The Mad in America Parent Resources Q&A section is a safe place to ask questions and share concerns about children, families, and alternatives to conventional psychiatric treatments and have them answered on site by one of our subject experts. Please email your questions to [email protected]. Your identity will be kept confidential. Questions may be edited for length and clarity. An archive of past Q & A’s can be found here.
My son had no history of mental illness, but recently had a psychotic episode due to excessive marijuana use and a head injury sustained in a motorcycle accident. He is currently in legal trouble for hitting a staffer while involuntarily committed to a mental hospital. Doctors now say he shows no sign of mental illness. He wants to get the charges dropped and to start drug rehab. My question: Is there any way to have a psychiatric diagnosis voided or otherwise stricken from one’s medical records?
Editor’s note: We passed this question to two different experts to solicit both a diagnostic perspective and a legal take on the topic.
Reply from Paula J. Caplan, Ph.D.:
I had been an advocate and teacher of the American Psychiatric Association’s official diagnosis manual, the Diagnostic and Statistical Manual of Mental Disorders (DSM), until I served on two committees of the manual’s fourth edition while it was in preparation. After two years, I had to resign on ethical, moral, and professional grounds. I learned that, contrary to the claims of the manual’s authors and publisher, psychiatric diagnoses are not scientific, and the labels in the manual are not helpful in reducing human suffering. Indeed, receiving such a label exposes the labeled person to a vast array of harms.
Over the decades, I have heard from thousands of people like you whose lives have been upended by getting one or more of the DSM labels. The kinds of harm range from plummeting self-confidence to loss of employment, child custody, and security clearance, to loss of the right to make decisions about one’s own affairs. In the military, people who seek help from a military therapist for understandable suffering (combat trauma, desperately missing loved ones, etc.) are often diagnosed as mentally ill. Sometimes, they are discharged on those grounds.
And of course, as soon as one receives a psychiatric label, one is told that one should take psychiatric drugs. Many of these drugs have been shown to increase violent behavior against oneself and other people and to cause serious physical conditions including diabetes, heart problems, and even death. This makes it extremely important to be able to get such labels removed from one’s records.
Very occasionally, I have heard of a labeled person being able to get a diagnosis removed from their charts, but that has usually been because they found a therapist willing to say that they are not and never were “mentally ill” and should not have been given a psychiatric label in the first place. Sadly, I know many more people who have made these efforts without success.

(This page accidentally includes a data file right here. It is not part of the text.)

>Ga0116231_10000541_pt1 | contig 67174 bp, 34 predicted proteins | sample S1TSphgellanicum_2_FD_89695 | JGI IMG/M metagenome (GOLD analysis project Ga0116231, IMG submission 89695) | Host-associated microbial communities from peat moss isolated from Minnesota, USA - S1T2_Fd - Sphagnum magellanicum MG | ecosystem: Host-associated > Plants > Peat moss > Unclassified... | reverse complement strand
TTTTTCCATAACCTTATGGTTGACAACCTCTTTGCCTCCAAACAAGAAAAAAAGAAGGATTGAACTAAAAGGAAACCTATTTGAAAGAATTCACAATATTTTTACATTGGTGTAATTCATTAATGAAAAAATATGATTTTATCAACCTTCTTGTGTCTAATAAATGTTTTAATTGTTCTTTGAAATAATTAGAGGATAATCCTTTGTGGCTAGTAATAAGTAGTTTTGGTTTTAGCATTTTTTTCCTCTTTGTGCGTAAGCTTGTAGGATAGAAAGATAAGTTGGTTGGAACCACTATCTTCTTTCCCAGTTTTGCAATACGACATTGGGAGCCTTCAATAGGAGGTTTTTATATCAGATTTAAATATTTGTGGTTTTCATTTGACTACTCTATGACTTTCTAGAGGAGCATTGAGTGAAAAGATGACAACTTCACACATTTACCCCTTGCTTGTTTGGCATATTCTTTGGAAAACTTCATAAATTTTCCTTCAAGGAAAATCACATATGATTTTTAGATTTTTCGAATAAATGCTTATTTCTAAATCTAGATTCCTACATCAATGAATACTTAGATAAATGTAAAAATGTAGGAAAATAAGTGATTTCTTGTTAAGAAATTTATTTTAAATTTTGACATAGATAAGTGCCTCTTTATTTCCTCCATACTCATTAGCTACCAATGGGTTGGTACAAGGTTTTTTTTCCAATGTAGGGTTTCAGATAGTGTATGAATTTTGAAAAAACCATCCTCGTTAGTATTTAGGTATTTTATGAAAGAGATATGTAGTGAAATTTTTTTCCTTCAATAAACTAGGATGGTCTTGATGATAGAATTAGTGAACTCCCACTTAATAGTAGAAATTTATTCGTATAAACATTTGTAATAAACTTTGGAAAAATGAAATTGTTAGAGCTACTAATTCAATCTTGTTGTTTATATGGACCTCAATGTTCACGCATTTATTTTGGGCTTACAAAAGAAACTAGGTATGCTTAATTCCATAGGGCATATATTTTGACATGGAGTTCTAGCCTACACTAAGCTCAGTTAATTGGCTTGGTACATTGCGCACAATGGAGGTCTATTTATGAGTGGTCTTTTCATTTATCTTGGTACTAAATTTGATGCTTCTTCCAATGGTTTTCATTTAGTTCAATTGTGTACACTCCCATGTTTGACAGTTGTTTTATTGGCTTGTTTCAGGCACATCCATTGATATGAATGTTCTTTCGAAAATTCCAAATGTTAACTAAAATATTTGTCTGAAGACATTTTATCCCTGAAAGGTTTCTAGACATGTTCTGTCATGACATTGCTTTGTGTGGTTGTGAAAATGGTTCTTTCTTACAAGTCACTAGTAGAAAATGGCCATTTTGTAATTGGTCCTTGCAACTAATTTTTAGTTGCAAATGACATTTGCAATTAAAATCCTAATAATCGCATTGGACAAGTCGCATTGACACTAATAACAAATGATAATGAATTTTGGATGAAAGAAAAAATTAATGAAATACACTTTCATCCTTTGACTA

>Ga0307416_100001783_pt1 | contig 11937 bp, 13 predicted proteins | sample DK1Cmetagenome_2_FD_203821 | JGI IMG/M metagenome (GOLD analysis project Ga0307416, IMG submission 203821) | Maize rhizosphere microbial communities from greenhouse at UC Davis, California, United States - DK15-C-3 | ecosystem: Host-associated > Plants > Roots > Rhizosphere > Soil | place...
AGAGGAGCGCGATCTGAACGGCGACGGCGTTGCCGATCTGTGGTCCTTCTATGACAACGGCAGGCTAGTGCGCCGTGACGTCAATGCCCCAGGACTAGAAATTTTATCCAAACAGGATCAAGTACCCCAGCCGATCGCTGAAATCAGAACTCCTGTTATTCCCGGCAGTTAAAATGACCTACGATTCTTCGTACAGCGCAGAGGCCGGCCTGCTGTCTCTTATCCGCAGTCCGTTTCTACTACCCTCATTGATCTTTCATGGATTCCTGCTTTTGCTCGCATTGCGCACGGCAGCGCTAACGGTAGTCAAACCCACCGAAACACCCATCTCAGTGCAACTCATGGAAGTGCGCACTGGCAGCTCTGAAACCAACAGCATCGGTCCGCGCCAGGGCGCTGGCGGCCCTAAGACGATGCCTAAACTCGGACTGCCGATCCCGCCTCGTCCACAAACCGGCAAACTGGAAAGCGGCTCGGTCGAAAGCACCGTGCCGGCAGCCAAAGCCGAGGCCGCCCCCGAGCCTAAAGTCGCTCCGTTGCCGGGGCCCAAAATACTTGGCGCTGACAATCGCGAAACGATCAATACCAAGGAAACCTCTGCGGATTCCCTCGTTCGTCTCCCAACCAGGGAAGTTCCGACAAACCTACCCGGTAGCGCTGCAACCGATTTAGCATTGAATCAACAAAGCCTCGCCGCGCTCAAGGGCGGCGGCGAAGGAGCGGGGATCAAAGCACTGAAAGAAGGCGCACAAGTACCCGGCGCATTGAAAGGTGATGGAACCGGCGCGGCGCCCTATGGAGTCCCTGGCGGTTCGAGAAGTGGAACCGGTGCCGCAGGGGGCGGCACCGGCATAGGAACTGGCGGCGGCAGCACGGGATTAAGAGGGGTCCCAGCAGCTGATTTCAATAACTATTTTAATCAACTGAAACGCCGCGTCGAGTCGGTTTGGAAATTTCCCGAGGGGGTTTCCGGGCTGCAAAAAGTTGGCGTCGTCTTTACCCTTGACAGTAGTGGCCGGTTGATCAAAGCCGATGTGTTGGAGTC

The best way to maximize one’s chances of getting these labels removed is by working with a lawyer. In one case, I tried to help an Army veteran diagnosed with Borderline Personality Disorder after being repeatedly sexually assaulted to get that label removed from her chart. An M.D., who was not a therapist, reviewed her records, believed the wrong people, and declared that her diagnosis was in fact appropriate. Later, with the assistance of an attorney who was also a veteran, she did get the “diagnosis” excised.
Reply from Jim Gottstein, J.D.:
The shocking events you have described are sadly too common. From my perspective, if a proper defense were to be put on it seems a jury would not be likely to convict your son if you can get the evidence to show what you say about how it all came about.
As to the question of changing medical records: Under a federal regulation, 45 CFR 164.526, a person has the right to ask for an amendment of their medical records. There are various reasons why the medical provider (“covered entity”) can deny the request, but the person has the right to submit a statement of disagreement. With some exceptions, any future disclosure of the information involved in the amendment must include the Statement of Disagreement or the request for amendment if no statement of disagreement (or a summary) has been submitted.
Good luck to you!
Paula J. Caplan, Ph.D., is a clinical and research psychologist, activist, Associate at the Du Bois Institute, Harvard University, and the author of 11 books, including one that won three national awards for nonfiction and two about psychiatric diagnosis. Her books include They Say You’re Crazy: How the World’s Most Powerful Psychiatrists Decide Who’s Normal and the edited Bias in Psychiatric Diagnosis. http://www.paulajcaplan.net
Jim Gottstein, J.D. A Harvard-educated lawyer and longtime activist for change in the mental health system, Jim Gottstein writes about law as it relates to psychiatric rights and fostering truly helpful, non-coercive alternatives to the current system. He is President and CEO of Law Project for Psychiatric Rights.
Mad in America hosts blogs by a diverse group of writers. These posts are designed to serve as a public forum for a discussion—broadly speaking—of psychiatry and its treatments. The opinions expressed are the writers’ own.